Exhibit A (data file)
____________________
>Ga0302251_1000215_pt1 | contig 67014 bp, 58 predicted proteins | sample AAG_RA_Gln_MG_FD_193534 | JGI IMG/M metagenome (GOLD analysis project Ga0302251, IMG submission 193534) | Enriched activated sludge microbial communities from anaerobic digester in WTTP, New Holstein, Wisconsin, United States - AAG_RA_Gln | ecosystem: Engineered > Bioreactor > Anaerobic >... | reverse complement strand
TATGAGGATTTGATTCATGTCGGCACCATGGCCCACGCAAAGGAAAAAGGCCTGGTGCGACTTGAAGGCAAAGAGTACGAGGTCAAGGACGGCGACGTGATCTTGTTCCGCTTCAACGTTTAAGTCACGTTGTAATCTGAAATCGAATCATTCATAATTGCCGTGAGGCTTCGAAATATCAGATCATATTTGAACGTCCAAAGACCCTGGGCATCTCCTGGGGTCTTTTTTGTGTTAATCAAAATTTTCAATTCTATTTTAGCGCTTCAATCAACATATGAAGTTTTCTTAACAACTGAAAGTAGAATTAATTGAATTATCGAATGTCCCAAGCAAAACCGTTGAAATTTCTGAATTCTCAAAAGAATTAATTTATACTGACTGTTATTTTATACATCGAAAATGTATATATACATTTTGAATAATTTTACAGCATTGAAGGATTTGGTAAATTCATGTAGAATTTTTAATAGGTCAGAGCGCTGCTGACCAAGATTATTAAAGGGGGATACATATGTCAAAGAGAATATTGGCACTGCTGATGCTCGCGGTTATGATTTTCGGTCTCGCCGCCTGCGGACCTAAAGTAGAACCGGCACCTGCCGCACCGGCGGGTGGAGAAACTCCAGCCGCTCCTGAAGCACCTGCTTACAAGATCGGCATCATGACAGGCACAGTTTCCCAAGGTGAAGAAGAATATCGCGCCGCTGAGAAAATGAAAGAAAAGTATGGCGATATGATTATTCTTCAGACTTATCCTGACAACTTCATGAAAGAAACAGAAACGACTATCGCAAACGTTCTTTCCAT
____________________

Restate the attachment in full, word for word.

>Ga0302251_1000215_pt1 | contig 67014 bp, 58 predicted proteins | sample AAG_RA_Gln_MG_FD_193534 | JGI IMG/M metagenome (GOLD analysis project Ga0302251, IMG submission 193534) | Enriched activated sludge microbial communities from anaerobic digester in WTTP, New Holstein, Wisconsin, United States - AAG_RA_Gln | ecosystem: Engineered > Bioreactor > Anaerobic >... | reverse complement strand
TATGAGGATTTGATTCATGTCGGCACCATGGCCCACGCAAAGGAAAAAGGCCTGGTGCGACTTGAAGGCAAAGAGTACGAGGTCAAGGACGGCGACGTGATCTTGTTCCGCTTCAACGTTTAAGTCACGTTGTAATCTGAAATCGAATCATTCATAATTGCCGTGAGGCTTCGAAATATCAGATCATATTTGAACGTCCAAAGACCCTGGGCATCTCCTGGGGTCTTTTTTGTGTTAATCAAAATTTTCAATTCTATTTTAGCGCTTCAATCAACATATGAAGTTTTCTTAACAACTGAAAGTAGAATTAATTGAATTATCGAATGTCCCAAGCAAAACCGTTGAAATTTCTGAATTCTCAAAAGAATTAATTTATACTGACTGTTATTTTATACATCGAAAATGTATATATACATTTTGAATAATTTTACAGCATTGAAGGATTTGGTAAATTCATGTAGAATTTTTAATAGGTCAGAGCGCTGCTGACCAAGATTATTAAAGGGGGATACATATGTCAAAGAGAATATTGGCACTGCTGATGCTCGCGGTTATGATTTTCGGTCTCGCCGCCTGCGGACCTAAAGTAGAACCGGCACCTGCCGCACCGGCGGGTGGAGAAACTCCAGCCGCTCCTGAAGCACCTGCTTACAAGATCGGCATCATGACAGGCACAGTTTCCCAAGGTGAAGAAGAATATCGCGCCGCTGAGAAAATGAAAGAAAAGTATGGCGATATGATTATTCTTCAGACTTATCCTGACAACTTCATGAAAGAAACAGAAACGACTATCGCAAACGTTCTTTCCAT